Digital Learning

Digital Learning

Teachers need to be skilled in the use of productivity tools, not just because they are the best tools for teaching, but also — and more importantly — because they are excellent tools for learning.

TROUBLESHOOTING Every teacher should be able to troubleshoot technology-related problems that commonly crop up in the classroom. For example, you should know that when a computer is behaving oddly in any way, the simplest solution often is to turn off the computer and then turn it back on. Sometimes plugs work loose from their sockets or disks get stuck in drives. Technology-using teachers should know how to do those and myriad other basic computer troubleshooting tasks.

TECHNICAL ASSISTANCE Every teacher should know where to go for technical assistance. Sometimes technical problems arise that are beyond a teacher’s competence. Good schools will have responsive and skilled technical staff available full time. The technology-using teacher should establish a good working relationship with tech staff and know how to get in touch with them when the need arises.

WEB RESOURCES Every teacher should be familiar with what’s available on the Web in his or her subject area. The Web is a magnificent resource for teaching and learning — and getting better by the day. Conscientious technology-using teachers take time to research what’s available so that they can enrich the learning experience for their students. Web sites such as Education World are good places to start.

SEARCH SKILLS Every teacher should have well-honed Web searching skills. Searching the Web has become an essential skill for all computer users. Teachers today spend a lot of time online looking for multi-media resources as well as for general informational material to use with students. Almost anything you can imagine is available on the Web — if you only know how to find it.

INTEREST AND FLEXIBILITY Every teacher should be open to new ways of doing things. That is so important today! Almost on a weekly basis, technologies become available that can change — and sometimes utterly transform — the way teachers teach and children learn. Good teachers maintain an avid interest in new technologies with a view toward improving the effectiveness of their teaching. Robert Kennedy’s famous line (quoting George Bernard Shaw) captures the essence of that recommendation: “Some men see things as they are, and say ‘Why?’ I dream of things that never were, and say ‘Why not?’ ” Good teachers should be constantly on the lookout for ideas about how to do a better job in the classroom. One of the best ways to do that is to join an online discussion group, where teachers get together in an open e-forum to share ideas about teaching and learning. One excellent discussion group is the EDTECH listserv — and it’s free to join. With approximately 3,500 subscribers internationally and about 8000 readers, EDTECH plays an influential role in determining the future direction of education technology. – See more at:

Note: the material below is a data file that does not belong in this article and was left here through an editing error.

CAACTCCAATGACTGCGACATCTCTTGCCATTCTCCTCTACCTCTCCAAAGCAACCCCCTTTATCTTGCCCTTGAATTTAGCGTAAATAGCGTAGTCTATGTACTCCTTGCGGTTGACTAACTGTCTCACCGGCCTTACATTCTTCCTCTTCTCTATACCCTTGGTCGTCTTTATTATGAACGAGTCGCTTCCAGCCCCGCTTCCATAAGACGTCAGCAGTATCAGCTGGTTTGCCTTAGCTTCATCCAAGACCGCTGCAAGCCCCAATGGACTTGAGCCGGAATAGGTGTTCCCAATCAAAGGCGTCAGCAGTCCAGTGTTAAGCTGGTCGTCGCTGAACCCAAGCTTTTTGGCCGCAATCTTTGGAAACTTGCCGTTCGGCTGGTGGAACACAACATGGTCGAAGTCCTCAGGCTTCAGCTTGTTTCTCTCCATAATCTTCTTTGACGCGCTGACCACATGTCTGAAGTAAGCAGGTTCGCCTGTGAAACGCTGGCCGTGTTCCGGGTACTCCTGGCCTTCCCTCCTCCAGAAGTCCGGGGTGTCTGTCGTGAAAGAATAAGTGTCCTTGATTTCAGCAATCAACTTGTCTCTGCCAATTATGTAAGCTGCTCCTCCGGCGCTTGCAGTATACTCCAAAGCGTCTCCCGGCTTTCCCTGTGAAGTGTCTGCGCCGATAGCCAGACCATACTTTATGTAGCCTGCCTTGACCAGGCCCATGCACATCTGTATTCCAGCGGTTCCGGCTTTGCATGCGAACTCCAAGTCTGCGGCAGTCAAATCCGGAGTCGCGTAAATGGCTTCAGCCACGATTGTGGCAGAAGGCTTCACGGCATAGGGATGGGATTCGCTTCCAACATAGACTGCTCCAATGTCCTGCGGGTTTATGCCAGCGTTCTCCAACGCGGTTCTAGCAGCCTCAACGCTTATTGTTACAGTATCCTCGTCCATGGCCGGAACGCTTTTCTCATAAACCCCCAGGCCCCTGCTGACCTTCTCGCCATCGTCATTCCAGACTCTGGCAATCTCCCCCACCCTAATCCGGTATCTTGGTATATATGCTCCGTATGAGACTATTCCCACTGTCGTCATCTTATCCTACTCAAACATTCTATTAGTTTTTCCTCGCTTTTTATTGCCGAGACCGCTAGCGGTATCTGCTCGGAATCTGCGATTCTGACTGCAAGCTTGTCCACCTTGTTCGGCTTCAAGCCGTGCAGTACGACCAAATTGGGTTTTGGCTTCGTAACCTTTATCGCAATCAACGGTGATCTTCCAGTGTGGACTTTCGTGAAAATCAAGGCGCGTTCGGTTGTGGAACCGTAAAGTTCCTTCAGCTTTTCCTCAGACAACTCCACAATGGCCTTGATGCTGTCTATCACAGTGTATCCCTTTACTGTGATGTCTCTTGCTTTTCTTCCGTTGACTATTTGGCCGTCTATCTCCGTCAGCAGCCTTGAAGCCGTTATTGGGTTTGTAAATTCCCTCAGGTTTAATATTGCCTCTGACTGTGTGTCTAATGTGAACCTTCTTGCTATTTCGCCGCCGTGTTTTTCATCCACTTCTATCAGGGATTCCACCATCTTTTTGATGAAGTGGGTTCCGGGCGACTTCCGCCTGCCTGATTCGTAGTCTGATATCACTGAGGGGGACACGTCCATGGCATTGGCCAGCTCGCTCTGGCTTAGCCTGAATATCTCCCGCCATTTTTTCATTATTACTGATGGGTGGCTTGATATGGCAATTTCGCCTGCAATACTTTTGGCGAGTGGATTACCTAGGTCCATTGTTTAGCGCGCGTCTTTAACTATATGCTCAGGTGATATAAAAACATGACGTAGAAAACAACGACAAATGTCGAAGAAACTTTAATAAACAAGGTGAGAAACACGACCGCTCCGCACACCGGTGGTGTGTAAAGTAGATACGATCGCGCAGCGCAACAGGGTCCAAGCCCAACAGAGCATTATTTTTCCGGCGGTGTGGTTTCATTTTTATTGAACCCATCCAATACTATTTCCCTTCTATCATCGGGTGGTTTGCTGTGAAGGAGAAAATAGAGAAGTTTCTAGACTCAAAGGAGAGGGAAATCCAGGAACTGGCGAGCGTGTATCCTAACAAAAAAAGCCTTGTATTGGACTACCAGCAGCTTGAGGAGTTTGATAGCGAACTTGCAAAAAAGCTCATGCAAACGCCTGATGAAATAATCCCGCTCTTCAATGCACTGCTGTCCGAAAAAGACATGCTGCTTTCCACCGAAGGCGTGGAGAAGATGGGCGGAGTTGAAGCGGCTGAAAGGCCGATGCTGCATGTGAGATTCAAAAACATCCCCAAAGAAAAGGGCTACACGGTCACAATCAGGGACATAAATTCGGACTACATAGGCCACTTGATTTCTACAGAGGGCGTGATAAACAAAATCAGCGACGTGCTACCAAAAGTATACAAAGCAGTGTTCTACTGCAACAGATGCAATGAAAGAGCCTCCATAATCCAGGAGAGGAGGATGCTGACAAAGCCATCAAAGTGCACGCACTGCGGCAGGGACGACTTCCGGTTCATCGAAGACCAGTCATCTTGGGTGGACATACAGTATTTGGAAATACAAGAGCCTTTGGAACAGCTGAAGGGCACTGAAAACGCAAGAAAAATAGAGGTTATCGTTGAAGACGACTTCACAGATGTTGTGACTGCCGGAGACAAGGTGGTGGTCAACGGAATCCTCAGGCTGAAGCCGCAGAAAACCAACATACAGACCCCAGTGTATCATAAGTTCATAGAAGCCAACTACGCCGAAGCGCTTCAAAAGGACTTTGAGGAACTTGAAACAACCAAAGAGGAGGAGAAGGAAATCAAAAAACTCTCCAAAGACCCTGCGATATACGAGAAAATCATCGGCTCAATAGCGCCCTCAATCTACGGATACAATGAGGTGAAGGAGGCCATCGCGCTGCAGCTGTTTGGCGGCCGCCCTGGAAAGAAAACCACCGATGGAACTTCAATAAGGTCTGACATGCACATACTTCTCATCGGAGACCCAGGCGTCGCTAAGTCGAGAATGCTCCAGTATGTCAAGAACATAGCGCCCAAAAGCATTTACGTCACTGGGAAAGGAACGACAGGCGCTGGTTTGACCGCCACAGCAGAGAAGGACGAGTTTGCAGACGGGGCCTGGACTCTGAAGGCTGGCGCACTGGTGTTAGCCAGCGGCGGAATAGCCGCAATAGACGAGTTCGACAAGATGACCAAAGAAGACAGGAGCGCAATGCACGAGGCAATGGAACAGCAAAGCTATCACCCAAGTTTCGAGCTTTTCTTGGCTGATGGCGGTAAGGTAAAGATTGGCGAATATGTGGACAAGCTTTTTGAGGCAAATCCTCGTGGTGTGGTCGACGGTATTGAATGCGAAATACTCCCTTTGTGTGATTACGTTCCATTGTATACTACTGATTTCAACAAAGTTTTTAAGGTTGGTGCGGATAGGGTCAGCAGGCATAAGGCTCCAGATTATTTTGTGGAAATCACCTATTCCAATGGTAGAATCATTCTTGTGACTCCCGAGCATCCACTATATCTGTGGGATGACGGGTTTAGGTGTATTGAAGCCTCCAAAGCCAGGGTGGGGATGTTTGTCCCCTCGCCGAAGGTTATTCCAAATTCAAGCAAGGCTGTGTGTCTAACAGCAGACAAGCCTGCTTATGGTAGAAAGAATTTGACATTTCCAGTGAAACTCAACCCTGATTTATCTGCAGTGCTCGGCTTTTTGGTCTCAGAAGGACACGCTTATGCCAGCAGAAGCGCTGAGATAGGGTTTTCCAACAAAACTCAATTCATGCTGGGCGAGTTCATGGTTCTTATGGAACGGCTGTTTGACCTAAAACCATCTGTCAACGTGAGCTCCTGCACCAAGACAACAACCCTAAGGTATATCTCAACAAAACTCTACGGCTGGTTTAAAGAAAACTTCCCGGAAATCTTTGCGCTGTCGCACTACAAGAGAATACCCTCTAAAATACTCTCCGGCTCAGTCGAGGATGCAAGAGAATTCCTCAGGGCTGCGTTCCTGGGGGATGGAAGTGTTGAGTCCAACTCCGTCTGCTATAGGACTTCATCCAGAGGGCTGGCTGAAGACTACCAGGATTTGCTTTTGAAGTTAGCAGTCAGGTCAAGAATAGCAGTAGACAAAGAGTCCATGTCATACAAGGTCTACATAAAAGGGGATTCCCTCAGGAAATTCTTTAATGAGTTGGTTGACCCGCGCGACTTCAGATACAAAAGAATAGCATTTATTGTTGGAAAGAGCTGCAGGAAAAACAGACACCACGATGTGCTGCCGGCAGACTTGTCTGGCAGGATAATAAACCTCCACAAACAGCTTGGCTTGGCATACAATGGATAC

Digital Educational Tools for Adult Learners

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As an educator keeping up with technology is essential. Learners are more in tune with technology and are using technology as educational tools. Therefore, educators need to consistently keep up with their skill development in this area. With so many options to use , it would be wise to narrow down selected most commonly used digital technology tools to use for delivery methods.


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